Batavia group accepting donations for annual Prom Dress Giveaway
If you organize a prom dress giveaway for high school girls and it becomes quite popular, you end up with an interesting problem at the end of the event. What do you do with hundreds of dresses left unclaimed?
Last year, the giveaway resulted in more than 200 dresses given to students from Batavia, Mooseheart, St. Charles, Geneva, Elgin, Aurora, Rosary, Jacobs, Naperville and Chicago.
So it meant quite a few were still available.
It's a good problem to have for Joanne Spitz, creator of the Community Helpers Impacting People in Need, or CHIP IN Batavia, as the organization prepares to host its fifth annual Prom Dress Giveaway from 9 a.m. to 4 p.m. Saturday, March 16, at the Batavia Public Library.
"We save about 200 of the most up-to-date dresses for the next year and store them at the library," Spitz said. "And we donated about 300 to 400 last year after the event was over."
Those dresses end up at places like All Dressed Up, if they could work in a theater setting, or for the prom drive at My Daughter's Dress in Oswego. About 100 dresses go to Wayside Ministries in Aurora, and some special needs groups also get to look over and pick dresses.
The great response for dress donations really kicked into gear a couple of years ago when the prom giveaway event moved to the Batavia Public Library. There was far more room to store and display dresses and shoes, compared to the previous locations of Zano's and the Congregational Church.
"And I think the word has spread over the years," Spitz said. The event is promoted through the schools, TriCity Family Services and other organizations, Spitz added.
It's been a labor of love for the committee of Spitz, Ashley Murtaugh and Melinda Kintz as they organize, promote and operate the dress giveaway. A bunch of volunteers and library staffers Patricia Leonard, Kathy Moecher and director George Scheetz also help.
It's a massive community effort when considering that Prairie State Packaging donates the wardrobe boxes to store dresses, and Alice Gustafson School donates the large and small racks to display dresses. Lori St. Vincent created the poster touting the event.
"Dressing rooms are made with boxes, racks and sheets, so the girls have privacy," Spitz said.
Dress donations can be dropped off at the library checkout desk through March 15. Accessory donations such as purses, jewelry, hair accessories, shoes and unopened makeup are also welcome. Monetary donations are used to help pay for tuxedo rentals and prom tickets.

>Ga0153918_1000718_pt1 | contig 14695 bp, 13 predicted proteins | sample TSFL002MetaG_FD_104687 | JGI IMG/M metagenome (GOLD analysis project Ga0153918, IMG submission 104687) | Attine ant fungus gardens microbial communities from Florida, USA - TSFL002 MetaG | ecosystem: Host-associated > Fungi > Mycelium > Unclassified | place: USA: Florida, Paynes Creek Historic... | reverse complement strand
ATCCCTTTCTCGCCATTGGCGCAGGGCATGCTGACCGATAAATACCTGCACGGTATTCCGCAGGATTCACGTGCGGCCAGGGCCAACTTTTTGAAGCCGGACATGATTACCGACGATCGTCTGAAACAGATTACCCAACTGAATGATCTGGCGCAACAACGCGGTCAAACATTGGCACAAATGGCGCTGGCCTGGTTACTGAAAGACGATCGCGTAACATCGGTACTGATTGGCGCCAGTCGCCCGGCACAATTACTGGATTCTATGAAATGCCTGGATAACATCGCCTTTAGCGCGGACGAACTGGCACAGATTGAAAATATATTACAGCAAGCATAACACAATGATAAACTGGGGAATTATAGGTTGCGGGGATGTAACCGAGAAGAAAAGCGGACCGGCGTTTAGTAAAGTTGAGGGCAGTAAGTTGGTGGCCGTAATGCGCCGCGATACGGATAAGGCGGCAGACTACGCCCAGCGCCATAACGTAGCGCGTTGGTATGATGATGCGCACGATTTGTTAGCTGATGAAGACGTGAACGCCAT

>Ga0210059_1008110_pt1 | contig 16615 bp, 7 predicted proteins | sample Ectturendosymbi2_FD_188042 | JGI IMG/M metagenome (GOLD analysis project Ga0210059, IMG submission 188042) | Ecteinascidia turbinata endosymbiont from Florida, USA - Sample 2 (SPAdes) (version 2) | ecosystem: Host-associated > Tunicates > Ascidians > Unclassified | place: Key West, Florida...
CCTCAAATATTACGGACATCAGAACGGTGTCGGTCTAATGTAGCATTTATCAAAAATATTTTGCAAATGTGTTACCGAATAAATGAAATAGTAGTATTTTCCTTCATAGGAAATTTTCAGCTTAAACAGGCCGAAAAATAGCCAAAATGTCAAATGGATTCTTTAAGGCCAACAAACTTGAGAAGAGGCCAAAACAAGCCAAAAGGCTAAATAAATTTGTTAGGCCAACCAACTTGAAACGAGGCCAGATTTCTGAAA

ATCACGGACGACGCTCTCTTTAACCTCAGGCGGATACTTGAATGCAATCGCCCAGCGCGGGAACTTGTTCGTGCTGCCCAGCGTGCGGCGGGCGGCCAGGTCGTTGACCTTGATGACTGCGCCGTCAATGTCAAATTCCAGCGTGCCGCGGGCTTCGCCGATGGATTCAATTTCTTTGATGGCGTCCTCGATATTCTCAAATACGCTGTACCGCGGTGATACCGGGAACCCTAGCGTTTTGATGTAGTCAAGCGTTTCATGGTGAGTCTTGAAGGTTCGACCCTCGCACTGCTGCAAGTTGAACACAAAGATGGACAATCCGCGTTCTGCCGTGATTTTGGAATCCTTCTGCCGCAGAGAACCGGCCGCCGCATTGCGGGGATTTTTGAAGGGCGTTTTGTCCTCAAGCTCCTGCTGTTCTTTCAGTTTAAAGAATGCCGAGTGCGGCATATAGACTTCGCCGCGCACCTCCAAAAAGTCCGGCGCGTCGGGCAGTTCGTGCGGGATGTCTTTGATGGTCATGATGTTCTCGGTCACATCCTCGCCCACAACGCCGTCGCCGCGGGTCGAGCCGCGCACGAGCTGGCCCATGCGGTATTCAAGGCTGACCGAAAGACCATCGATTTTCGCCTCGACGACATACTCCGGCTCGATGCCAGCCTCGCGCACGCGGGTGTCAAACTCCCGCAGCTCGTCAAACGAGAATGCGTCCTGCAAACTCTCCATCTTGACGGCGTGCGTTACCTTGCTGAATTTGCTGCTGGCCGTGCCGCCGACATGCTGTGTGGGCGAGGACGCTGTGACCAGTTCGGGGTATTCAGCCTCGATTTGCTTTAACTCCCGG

Darts by any name:
For just a minute, I thought the Game On Third restaurant and darts bar in St. Charles had been closed. Then I realized I was there before it opened at 11 a.m.
That was good news, considering the place underwent a name change more than a month ago, from The Grandstander to Game On Third.
I knew chef David Reyes was no longer involved in the site at 11 N. Third St., but partner Rob Mondi still is. He joined up with Reyes to convert the Abby's Breakfast and Lunch spot into The Grandstander.
We'll see what other changes might be in store in the near future, but, for now, Game On represents one of the few dart bars in the region.
They probably don't get as much fanfare as they deserve, but when a longtime member of our chambers of commerce retires, it is worth noting.
Geneva's chamber will undergo another change of faces, as membership and sponsorship director Judy Carroll has retired from the agency.
She was with the chamber 16 years, paving the way for Robyn Chione to take over as membership director.
This all happens not long after Jean Gaines stepped down as director last year after 40 years of service.
For the sculptors:
We all get to enjoy the interesting sculptures in Mount St. Mary Park during warmer days, but the time is now for the really important people to be thinking about this. They are the sculptors who create this public art.
Those interested in having a sculpture on display in the St. Charles Park District's 14th annual Sculpture in the Park exhibit have to turn in an application by Wednesday, Feb. 6. The application and other information are available at stcsculpture.org.
There's more incentive for sculptors this year, with an artist honorarium of $1,000 for accepted sculptures, also a $1,500 prize for one selected to be placed on display for a year at the Baker Community Center, and a $500 prize for a sculptor to be recognized by the park district at the Sculptor's Reception on June 14 at the park.